Luis Diaz’s next step is finding his goal touch in Liverpool’s new look

Published by
Peter Kavinsky

The signing of Jurgen Klopp from Portugal in 2022 scored in the Community Shield. He struck again in Fulham last week. Darwin Nunez made an explosive impact. So, seven months earlier, Luis Diaz. But if two transformative appearances suggested Klopp’s gold rush of attacking signings continued with the £64m striker, there’s a difference between the two South Americans. It’s in the scoring bets.

If Nunez followed a tradition of potent players who were quick to make their mark, with Sadio Mané, Mohamed Salah and Diogo Jota scoring early goals that set the tone for their Anfield careers, further comparisons came with the January purchase. Diaz arrived from Porto, Nunez from Benfica and both showed the pace and directness that made them feel immediately at home in a Klopp squad.

But while the Uruguayan is averaging a goal every 35 minutes for Liverpool, Diaz’s record is one less flattering every 4.67 games. He has six goals in 28 games. It might seem an unfair reflection of his efforts given his ability to torment centre-backs, a string of catalytic contributions to last season’s run, the fact that three of those goals were crucial goals against Manchester United, Villarreal and Tottenham, and the case he did. was the man of the match in the Carabao and FA Cup finals.

He can feel the player who gets everything but the goal. At Craven Cottage, he had a shot disallowed and hit the post, but Liverpool’s top scorers were Salah and Nunez. “You see the chances he’s taking, it’s just bad luck,” Klopp said. “He’s had those moments blocked a few times, but he’s in really good shape. It’s more important that he is in these situations and it’s not that I tell him after the game that he should have scored here or there. We don’t tell him: ‘The other two scored and you didn’t, come here, we’ll show you’. It’s unnecessary. It’s not a problem.”

Liverpool are working on his finishing – “but not Luis specifically”, Klopp clarified – in a bid to make him potent. He had 74 shots in his Liverpool career, with 24 on target; his odds conversion rate is 8.1%, while Salah’s was 16.8 last season and 20.2 the previous campaign. If it reflects in part the quality of chance, Klopp might value the ability to reach scoring positions above all other attributes.

He has a proven ability to make attackers more prolific. Salah’s best season elsewhere yielded 19 goals and his best at Anfield produced 44. Mané, with 26, and Jota, with 21, both achieved career records in campaigns under Klopp. “When Sadio played against us, he scored three times for Southampton, but it wasn’t like he scored every week,” the German recalled. “He didn’t even start the game when he played against us. So consistency came with confidence and with teammates and the structure of our game. So that’s what we’re working on.”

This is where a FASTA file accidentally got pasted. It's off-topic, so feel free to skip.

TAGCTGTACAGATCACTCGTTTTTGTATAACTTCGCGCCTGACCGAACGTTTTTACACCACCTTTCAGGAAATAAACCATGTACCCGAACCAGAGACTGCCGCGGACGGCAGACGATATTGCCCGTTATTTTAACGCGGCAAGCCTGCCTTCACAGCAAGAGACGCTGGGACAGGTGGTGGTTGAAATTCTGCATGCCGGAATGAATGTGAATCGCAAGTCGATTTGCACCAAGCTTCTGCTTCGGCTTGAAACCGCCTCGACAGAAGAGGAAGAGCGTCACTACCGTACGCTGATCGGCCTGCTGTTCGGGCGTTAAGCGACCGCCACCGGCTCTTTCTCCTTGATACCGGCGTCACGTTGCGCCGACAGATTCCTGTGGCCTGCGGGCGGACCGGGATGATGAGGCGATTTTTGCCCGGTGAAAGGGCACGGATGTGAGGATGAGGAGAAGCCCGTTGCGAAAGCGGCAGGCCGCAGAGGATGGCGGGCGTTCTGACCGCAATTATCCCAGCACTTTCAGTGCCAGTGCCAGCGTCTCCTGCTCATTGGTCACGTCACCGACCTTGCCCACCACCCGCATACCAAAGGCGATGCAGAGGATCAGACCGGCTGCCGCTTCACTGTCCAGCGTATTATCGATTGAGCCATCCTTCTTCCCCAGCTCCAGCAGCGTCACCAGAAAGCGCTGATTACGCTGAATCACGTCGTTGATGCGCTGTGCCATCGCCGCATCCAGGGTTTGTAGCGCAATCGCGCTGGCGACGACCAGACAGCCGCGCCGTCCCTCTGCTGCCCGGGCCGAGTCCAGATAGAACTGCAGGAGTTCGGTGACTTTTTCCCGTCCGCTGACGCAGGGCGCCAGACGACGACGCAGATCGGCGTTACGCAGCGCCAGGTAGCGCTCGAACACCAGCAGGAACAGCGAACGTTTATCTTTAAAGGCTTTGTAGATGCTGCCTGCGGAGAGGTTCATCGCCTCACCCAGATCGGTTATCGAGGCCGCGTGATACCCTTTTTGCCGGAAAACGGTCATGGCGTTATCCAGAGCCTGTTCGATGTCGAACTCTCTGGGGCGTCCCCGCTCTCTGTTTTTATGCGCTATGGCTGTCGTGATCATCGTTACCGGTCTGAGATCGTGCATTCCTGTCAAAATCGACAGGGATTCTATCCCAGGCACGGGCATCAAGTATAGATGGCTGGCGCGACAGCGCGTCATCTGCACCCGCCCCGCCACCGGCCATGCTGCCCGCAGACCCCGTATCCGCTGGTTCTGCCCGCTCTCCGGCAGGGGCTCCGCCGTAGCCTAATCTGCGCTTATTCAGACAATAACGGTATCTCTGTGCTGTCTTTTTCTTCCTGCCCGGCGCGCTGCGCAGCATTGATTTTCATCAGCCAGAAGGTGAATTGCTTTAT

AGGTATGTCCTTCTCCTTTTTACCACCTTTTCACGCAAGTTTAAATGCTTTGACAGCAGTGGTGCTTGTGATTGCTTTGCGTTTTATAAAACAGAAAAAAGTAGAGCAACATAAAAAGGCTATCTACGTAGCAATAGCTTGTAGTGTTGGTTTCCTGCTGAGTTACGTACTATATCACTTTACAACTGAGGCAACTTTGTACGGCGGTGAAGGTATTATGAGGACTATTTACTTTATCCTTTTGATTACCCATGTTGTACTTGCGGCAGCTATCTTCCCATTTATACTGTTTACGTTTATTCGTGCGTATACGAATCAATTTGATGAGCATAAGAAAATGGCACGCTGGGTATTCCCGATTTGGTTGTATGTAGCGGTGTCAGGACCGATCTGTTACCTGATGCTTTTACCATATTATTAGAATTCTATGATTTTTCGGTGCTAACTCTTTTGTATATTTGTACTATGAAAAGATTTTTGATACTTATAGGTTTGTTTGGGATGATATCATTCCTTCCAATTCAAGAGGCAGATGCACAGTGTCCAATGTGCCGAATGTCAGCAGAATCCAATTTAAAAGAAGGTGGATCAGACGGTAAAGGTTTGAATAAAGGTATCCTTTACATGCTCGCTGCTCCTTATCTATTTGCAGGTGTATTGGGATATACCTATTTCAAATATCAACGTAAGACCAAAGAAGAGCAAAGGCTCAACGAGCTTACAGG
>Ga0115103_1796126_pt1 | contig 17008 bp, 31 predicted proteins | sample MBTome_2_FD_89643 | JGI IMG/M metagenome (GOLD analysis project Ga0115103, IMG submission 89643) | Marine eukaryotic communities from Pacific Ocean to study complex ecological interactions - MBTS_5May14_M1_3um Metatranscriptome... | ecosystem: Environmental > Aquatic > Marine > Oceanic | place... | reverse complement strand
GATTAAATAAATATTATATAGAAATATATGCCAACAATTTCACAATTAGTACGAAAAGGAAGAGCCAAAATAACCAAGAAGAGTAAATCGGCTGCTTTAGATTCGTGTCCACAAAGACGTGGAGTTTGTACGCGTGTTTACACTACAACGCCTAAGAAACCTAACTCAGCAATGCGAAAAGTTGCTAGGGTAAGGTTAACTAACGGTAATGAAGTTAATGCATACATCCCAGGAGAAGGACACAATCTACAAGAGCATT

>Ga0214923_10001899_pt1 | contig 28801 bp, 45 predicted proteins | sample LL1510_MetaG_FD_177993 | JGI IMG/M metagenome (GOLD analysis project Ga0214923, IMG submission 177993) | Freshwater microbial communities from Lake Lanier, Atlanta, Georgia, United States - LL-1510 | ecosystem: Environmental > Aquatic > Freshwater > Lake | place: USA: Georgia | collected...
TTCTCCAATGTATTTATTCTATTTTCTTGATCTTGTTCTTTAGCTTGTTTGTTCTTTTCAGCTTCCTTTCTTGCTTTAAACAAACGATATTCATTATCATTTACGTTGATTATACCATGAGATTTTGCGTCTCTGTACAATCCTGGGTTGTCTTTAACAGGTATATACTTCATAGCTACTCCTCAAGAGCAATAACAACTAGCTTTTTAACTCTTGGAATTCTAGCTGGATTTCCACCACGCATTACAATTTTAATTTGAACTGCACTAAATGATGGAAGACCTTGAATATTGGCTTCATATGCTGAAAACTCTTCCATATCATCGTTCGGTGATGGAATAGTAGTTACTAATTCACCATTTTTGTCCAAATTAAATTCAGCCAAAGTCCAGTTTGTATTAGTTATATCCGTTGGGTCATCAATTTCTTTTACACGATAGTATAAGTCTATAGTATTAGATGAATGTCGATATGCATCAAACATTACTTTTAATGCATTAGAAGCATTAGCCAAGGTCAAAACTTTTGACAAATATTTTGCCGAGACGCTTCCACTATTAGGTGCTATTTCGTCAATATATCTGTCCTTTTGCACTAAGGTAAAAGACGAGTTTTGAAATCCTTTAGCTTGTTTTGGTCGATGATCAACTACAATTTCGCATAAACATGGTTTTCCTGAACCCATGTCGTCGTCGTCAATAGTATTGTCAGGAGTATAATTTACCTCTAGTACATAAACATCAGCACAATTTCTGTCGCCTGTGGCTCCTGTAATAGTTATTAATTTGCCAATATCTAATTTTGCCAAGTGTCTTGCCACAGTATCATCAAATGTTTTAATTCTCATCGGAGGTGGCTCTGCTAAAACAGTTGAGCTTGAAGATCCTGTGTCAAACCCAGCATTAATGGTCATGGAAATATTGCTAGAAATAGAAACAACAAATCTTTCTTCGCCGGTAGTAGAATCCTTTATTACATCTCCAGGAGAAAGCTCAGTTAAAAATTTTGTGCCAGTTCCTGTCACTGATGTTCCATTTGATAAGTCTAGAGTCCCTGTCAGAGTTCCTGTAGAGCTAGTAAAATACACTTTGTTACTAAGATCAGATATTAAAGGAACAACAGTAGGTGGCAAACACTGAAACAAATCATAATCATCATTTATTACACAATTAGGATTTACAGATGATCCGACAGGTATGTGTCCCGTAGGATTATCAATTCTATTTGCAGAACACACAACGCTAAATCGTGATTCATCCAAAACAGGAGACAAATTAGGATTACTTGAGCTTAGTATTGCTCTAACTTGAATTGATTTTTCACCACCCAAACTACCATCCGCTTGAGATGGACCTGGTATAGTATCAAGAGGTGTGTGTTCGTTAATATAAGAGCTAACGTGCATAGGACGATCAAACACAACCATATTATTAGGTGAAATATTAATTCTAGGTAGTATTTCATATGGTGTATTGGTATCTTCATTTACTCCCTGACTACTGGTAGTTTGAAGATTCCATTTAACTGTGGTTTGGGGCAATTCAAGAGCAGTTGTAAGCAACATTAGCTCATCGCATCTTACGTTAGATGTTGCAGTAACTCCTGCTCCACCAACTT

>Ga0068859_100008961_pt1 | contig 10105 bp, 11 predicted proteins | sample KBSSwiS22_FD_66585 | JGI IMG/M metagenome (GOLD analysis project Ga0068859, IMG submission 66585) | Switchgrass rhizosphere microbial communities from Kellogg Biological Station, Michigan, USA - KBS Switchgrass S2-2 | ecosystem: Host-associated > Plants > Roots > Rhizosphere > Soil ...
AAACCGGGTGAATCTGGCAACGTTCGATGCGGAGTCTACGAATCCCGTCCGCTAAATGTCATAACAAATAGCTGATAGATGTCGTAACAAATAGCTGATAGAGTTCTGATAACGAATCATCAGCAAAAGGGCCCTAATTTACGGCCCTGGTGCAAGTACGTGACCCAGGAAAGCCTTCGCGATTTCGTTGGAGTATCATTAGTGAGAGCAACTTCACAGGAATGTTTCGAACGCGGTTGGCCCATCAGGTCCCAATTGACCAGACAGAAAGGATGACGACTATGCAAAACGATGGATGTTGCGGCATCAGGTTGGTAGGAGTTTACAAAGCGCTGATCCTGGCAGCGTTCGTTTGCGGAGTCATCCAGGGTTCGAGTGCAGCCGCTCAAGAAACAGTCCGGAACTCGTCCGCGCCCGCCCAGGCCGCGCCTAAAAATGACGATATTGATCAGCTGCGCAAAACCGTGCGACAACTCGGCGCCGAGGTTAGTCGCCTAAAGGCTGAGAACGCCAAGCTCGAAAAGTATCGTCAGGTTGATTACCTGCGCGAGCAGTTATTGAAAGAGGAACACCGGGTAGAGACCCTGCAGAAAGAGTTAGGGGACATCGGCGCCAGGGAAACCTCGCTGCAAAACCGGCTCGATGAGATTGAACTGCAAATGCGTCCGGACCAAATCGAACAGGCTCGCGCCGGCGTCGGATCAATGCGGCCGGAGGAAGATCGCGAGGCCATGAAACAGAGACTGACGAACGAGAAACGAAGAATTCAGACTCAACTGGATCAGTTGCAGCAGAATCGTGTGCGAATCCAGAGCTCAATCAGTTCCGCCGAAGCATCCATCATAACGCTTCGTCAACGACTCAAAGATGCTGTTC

Mané, Salah and Jota provide pertinent precedents. Neither is an orthodox striker and neither has been signed as a pure scorer, but each has scored at rates many forwards could envy. Diaz scored 16 times in half a season for Porto before Liverpool plummeted, but that equaled his previous record in an entire campaign. Klopp was unequivocal when asked if Diaz can score 10 or 15 goals this season. “Definitely,” he replied. “We need to see it, but of course he has that potential.”

One complication, after he went straight last season, is customizing his game to suit Liverpool’s, although a team that has thrived on narrow wingers may see benefits in keeping him closer to the touchline. “He’s gotten better at understanding these kinds of things that we’re doing, but that also leads to weird situations because we want to be flexible on the wings,” Klopp explained. “But that means he has to be a little bit more on the inside, but then you realize that, for him, he’s pretty good if he stays out longer, so we get used to that.”

Klopp can complain about the knee-jerk reactions that prevail in the short-term culture of football. However, Diaz benefited when first impressions last season were universally positive. Now, his wait for a first goal this season remains short. “The problem is that we sit here and talk about two games or whatever when he hasn’t scored, but in the long run it’s not a problem,” his manager said. “It’s just about being prepared and fighting for those moments like this.” But if Diaz’s fighting spirit quickly made him look like the quintessential Klopp player, and if it’s unfair to expect him to outrun Salah or Nunez, the mission is now to show the finishing touch of a Jota or a Mane.

Peter Kavinsky

Peter Kavinsky is the Executive Editor at

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